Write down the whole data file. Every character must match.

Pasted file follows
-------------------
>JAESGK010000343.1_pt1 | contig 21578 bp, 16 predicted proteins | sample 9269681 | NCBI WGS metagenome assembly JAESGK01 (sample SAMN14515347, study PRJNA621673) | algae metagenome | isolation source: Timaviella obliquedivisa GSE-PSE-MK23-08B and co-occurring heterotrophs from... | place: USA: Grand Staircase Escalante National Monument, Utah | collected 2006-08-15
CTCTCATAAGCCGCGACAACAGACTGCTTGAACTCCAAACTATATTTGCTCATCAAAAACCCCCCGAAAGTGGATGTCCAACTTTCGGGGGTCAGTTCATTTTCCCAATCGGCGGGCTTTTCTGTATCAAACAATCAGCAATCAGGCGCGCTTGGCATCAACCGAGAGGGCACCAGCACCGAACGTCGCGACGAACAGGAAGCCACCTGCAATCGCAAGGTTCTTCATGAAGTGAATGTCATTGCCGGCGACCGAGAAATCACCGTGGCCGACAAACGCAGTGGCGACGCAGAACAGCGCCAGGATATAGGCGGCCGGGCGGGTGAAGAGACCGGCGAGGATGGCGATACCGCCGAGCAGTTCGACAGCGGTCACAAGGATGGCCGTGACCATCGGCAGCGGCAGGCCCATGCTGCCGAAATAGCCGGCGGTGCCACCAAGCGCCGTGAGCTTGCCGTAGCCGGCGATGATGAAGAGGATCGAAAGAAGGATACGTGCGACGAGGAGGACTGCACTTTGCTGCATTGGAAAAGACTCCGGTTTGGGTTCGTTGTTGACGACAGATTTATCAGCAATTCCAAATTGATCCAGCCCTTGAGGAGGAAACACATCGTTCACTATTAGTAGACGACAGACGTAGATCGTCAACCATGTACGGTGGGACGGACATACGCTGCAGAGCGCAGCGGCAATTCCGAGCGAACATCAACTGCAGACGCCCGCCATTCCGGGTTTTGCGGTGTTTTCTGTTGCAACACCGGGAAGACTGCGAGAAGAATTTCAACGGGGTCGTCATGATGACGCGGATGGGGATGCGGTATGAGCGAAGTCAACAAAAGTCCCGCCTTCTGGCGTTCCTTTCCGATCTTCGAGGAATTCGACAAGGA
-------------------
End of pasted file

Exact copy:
>JAESGK010000343.1_pt1 | contig 21578 bp, 16 predicted proteins | sample 9269681 | NCBI WGS metagenome assembly JAESGK01 (sample SAMN14515347, study PRJNA621673) | algae metagenome | isolation source: Timaviella obliquedivisa GSE-PSE-MK23-08B and co-occurring heterotrophs from... | place: USA: Grand Staircase Escalante National Monument, Utah | collected 2006-08-15
CTCTCATAAGCCGCGACAACAGACTGCTTGAACTCCAAACTATATTTGCTCATCAAAAACCCCCCGAAAGTGGATGTCCAACTTTCGGGGGTCAGTTCATTTTCCCAATCGGCGGGCTTTTCTGTATCAAACAATCAGCAATCAGGCGCGCTTGGCATCAACCGAGAGGGCACCAGCACCGAACGTCGCGACGAACAGGAAGCCACCTGCAATCGCAAGGTTCTTCATGAAGTGAATGTCATTGCCGGCGACCGAGAAATCACCGTGGCCGACAAACGCAGTGGCGACGCAGAACAGCGCCAGGATATAGGCGGCCGGGCGGGTGAAGAGACCGGCGAGGATGGCGATACCGCCGAGCAGTTCGACAGCGGTCACAAGGATGGCCGTGACCATCGGCAGCGGCAGGCCCATGCTGCCGAAATAGCCGGCGGTGCCACCAAGCGCCGTGAGCTTGCCGTAGCCGGCGATGATGAAGAGGATCGAAAGAAGGATACGTGCGACGAGGAGGACTGCACTTTGCTGCATTGGAAAAGACTCCGGTTTGGGTTCGTTGTTGACGACAGATTTATCAGCAATTCCAAATTGATCCAGCCCTTGAGGAGGAAACACATCGTTCACTATTAGTAGACGACAGACGTAGATCGTCAACCATGTACGGTGGGACGGACATACGCTGCAGAGCGCAGCGGCAATTCCGAGCGAACATCAACTGCAGACGCCCGCCATTCCGGGTTTTGCGGTGTTTTCTGTTGCAACACCGGGAAGACTGCGAGAAGAATTTCAACGGGGTCGTCATGATGACGCGGATGGGGATGCGGTATGAGCGAAGTCAACAAAAGTCCCGCCTTCTGGCGTTCCTTTCCGATCTTCGAGGAATTCGACAAGGA